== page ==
Wednesday, 4 May 2011

Sir Walter Raleigh - Famous for Doing Things he Didn't.

Sir Walter Raleigh - Elizabethan adventurer and explorer.

It’s funny how times change. My youngest son tells me at school they no longer study ‘history’, but something called ‘Opening Minds’. I suppose this is fair enough, after all nothing stays the same, especially what we assume are facts!
Take Sir Walter Raleigh as an example. What most school children can tell you about this famous Elizabethan adventurer is that;
 - Raleigh put his cloak over a puddle to let Queen Elizabeth I pass.
  - He brought potatoes back as a gift for Elizabeth.
 - And he introduced tobacco to England.

Wrong! Wrong! Wrong!  On all counts wrong!

Millais' famous painting - 'The Boyhood of Raleigh.'

Elizabethan Chivalry.

It’s a fantastic image, the chivalrous Sir Walter spreading his cloak beneath Elizabeth’s feet – but it never happened. This myth arose from Walter Scott’s romantic novel ‘Kenilworth’ written in 1821, over 200 years after Raleigh’s death. The scene struck the public imagination and it quickly became the Victorian equivalent of an ‘urban myth’, whereas in reality there was no basis in fact.

A Chip off the Old Block.

Popular history has it that Raleigh brought the first potatoes to England, after his voyages of exploration to the Americas. However, more likely is the potato came from Spain and was already widespread in Europe around the time of Raleigh’s birth.
Happily Raleigh does indeed have a link to potatoes. He grew the vegetable in the garden of his manor in Ireland, to the displeasure of his neighbours who threatened to burn his house down. Potatoes are a member of the Nightshade family, and thought to be poisonous, and the villagers were suspicious of his motives….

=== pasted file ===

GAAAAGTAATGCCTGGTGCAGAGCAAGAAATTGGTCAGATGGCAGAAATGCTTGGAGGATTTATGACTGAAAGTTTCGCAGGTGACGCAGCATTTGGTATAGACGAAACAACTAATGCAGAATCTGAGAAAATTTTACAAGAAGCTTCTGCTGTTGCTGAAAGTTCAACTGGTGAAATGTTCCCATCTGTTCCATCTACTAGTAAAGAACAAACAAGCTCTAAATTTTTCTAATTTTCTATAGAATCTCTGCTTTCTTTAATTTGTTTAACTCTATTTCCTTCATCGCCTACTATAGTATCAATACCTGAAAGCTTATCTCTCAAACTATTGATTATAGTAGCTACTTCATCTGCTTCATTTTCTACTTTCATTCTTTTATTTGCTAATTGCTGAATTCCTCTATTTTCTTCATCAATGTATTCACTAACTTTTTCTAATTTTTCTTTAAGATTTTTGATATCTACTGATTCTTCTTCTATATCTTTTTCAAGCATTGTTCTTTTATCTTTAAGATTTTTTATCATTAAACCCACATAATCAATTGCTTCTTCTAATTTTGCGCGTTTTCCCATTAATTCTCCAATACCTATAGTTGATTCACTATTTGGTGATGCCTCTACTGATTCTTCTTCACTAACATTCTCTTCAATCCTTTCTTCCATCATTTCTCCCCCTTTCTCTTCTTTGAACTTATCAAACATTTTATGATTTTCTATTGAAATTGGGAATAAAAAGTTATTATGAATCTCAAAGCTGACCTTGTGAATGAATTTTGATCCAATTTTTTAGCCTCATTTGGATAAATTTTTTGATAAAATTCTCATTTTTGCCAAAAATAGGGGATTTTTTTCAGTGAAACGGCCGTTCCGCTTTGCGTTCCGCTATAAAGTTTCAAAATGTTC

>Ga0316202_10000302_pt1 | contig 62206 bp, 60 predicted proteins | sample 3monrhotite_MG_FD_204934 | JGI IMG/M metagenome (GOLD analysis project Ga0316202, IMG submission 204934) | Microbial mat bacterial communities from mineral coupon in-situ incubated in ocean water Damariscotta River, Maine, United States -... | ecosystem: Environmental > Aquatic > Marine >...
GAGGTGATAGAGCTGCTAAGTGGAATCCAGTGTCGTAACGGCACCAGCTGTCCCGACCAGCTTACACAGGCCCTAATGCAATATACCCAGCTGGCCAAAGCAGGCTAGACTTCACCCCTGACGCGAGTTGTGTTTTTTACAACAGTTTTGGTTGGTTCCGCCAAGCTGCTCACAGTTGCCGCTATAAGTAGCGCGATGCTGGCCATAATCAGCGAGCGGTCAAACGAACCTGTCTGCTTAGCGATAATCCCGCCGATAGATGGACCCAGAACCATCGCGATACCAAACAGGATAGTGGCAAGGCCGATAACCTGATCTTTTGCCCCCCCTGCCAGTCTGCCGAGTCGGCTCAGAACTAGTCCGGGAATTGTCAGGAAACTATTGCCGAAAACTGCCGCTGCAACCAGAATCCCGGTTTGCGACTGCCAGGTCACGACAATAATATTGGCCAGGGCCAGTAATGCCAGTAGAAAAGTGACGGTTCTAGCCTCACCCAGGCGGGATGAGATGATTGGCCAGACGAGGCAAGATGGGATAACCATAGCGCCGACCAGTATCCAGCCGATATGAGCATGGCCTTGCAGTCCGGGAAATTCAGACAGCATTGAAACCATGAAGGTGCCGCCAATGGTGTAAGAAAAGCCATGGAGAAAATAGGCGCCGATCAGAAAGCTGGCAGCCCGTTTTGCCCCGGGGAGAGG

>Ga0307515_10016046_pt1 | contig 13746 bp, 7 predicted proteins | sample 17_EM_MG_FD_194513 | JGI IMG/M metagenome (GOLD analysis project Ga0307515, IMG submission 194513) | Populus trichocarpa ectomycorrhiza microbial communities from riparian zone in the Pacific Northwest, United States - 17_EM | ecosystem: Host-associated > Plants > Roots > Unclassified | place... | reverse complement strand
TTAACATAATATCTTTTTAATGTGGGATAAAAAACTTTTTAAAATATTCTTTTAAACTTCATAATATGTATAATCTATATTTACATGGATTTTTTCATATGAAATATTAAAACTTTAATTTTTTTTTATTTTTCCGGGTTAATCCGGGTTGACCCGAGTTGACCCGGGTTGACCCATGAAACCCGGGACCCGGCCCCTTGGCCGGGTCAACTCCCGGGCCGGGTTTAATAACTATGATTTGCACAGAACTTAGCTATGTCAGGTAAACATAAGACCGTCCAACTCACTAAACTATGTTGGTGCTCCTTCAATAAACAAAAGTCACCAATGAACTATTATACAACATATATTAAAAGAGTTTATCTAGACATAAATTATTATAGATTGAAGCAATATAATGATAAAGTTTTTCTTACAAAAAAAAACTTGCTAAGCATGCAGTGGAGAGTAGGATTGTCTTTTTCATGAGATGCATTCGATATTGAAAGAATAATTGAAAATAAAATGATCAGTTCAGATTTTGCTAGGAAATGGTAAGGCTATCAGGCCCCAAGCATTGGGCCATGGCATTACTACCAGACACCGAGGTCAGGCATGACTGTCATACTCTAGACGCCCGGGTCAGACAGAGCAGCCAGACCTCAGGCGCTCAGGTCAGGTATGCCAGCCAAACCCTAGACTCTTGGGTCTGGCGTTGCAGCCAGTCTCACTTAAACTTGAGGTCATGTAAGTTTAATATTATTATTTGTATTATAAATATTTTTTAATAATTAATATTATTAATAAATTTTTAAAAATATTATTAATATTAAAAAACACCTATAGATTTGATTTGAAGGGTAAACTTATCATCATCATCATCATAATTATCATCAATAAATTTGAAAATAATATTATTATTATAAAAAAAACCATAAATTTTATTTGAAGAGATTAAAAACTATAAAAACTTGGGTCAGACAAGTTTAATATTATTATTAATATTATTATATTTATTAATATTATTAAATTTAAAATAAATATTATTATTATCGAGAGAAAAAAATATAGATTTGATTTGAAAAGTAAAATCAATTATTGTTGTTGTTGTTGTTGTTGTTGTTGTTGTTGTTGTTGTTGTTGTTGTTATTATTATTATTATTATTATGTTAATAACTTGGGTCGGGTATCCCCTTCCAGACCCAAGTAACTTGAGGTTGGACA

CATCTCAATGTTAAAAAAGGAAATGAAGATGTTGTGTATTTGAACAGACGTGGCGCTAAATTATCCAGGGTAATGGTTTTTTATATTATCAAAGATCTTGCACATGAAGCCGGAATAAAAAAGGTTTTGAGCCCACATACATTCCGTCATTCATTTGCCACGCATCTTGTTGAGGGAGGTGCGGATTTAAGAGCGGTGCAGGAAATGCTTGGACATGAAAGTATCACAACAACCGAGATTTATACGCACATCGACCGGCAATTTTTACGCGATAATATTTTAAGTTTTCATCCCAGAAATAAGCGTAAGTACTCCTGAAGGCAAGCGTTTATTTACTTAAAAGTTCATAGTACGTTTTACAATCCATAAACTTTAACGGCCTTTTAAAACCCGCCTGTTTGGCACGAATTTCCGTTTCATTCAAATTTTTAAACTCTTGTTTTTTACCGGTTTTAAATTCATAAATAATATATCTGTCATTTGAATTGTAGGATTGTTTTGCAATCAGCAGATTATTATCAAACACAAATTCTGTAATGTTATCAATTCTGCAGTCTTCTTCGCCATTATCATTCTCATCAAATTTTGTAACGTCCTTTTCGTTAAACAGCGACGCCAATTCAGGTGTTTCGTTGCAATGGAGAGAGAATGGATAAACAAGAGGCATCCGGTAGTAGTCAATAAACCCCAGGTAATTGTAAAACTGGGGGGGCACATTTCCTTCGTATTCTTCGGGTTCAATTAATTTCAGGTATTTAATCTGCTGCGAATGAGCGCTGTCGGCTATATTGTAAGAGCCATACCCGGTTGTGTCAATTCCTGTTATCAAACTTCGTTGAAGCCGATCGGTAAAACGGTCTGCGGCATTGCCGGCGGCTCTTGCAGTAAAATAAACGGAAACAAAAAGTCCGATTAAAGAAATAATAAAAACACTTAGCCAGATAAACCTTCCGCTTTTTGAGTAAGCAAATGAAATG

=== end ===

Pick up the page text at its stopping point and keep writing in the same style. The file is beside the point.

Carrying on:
Up in Smoke.

Again, Raleigh is widely attributed with introducing and popularizing smoking in Elizabethan England. Not so! Legend has it that one of his servants, thinking his master was on fire, doused Raleigh’s pipe with water. Although Raleigh was a smoker he didn’t discover tobacco.
That plaudit falls to a Frenchman, Jean Nicot. (It is from Nicot’s surname that the word ‘nicotine’ derives.) The first recorded mention of smoking was in 1556 (Raleigh was four years old) when a Bristol sailor was seen;
‘Emitting smoke from his nostrils.’

So there we have it. Perhaps that’s what the teachers mean by ‘Opening Minds’ instead of ‘history’ – studying facts instead of fables. (Although I doubt it somehow…)

Sir Walter Raleigh and his son.


  1. A real eye-opener of a blog post. And the origins of "nicotine" is an excellent trivia question!

  2. Thank you Vikram, regular readers of my blog are bound to score well in pub quizzes et.c LOL!
    Have a good day.
    Grace x

  3. Great post. Fascinating stuff.
    I've nicked one of your pictures from it and linked back to you - from


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